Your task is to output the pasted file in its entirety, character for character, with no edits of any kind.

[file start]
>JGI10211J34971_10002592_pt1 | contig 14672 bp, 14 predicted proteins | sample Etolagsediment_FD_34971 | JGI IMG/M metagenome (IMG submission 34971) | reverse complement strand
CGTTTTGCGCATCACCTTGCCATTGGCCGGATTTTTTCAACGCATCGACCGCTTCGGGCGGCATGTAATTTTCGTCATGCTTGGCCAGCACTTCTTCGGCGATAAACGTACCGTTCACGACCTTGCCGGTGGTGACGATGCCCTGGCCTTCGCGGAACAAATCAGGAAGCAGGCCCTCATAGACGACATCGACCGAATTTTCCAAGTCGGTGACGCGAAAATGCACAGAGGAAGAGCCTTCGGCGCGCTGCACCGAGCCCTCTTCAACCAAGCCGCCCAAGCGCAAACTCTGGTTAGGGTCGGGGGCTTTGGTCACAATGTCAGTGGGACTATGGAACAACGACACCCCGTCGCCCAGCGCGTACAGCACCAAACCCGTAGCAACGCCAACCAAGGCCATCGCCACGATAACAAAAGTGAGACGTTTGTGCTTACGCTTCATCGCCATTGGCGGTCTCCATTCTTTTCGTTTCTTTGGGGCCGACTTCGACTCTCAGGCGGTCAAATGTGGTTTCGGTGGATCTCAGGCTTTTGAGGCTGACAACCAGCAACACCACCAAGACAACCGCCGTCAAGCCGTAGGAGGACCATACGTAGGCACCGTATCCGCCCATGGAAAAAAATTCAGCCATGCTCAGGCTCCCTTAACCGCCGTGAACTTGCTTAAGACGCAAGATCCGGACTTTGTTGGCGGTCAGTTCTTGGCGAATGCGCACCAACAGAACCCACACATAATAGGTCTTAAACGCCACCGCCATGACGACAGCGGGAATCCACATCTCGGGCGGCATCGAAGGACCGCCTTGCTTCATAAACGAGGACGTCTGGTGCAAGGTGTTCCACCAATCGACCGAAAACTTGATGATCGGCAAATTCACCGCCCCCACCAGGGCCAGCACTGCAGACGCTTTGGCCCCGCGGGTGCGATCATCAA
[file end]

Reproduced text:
>JGI10211J34971_10002592_pt1 | contig 14672 bp, 14 predicted proteins | sample Etolagsediment_FD_34971 | JGI IMG/M metagenome (IMG submission 34971) | reverse complement strand
CGTTTTGCGCATCACCTTGCCATTGGCCGGATTTTTTCAACGCATCGACCGCTTCGGGCGGCATGTAATTTTCGTCATGCTTGGCCAGCACTTCTTCGGCGATAAACGTACCGTTCACGACCTTGCCGGTGGTGACGATGCCCTGGCCTTCGCGGAACAAATCAGGAAGCAGGCCCTCATAGACGACATCGACCGAATTTTCCAAGTCGGTGACGCGAAAATGCACAGAGGAAGAGCCTTCGGCGCGCTGCACCGAGCCCTCTTCAACCAAGCCGCCCAAGCGCAAACTCTGGTTAGGGTCGGGGGCTTTGGTCACAATGTCAGTGGGACTATGGAACAACGACACCCCGTCGCCCAGCGCGTACAGCACCAAACCCGTAGCAACGCCAACCAAGGCCATCGCCACGATAACAAAAGTGAGACGTTTGTGCTTACGCTTCATCGCCATTGGCGGTCTCCATTCTTTTCGTTTCTTTGGGGCCGACTTCGACTCTCAGGCGGTCAAATGTGGTTTCGGTGGATCTCAGGCTTTTGAGGCTGACAACCAGCAACACCACCAAGACAACCGCCGTCAAGCCGTAGGAGGACCATACGTAGGCACCGTATCCGCCCATGGAAAAAAATTCAGCCATGCTCAGGCTCCCTTAACCGCCGTGAACTTGCTTAAGACGCAAGATCCGGACTTTGTTGGCGGTCAGTTCTTGGCGAATGCGCACCAACAGAACCCACACATAATAGGTCTTAAACGCCACCGCCATGACGACAGCGGGAATCCACATCTCGGGCGGCATCGAAGGACCGCCTTGCTTCATAAACGAGGACGTCTGGTGCAAGGTGTTCCACCAATCGACCGAAAACTTGATGATCGGCAAATTCACCGCCCCCACCAGGGCCAGCACTGCAGACGCTTTGGCCCCGCGGGTGCGATCATCAA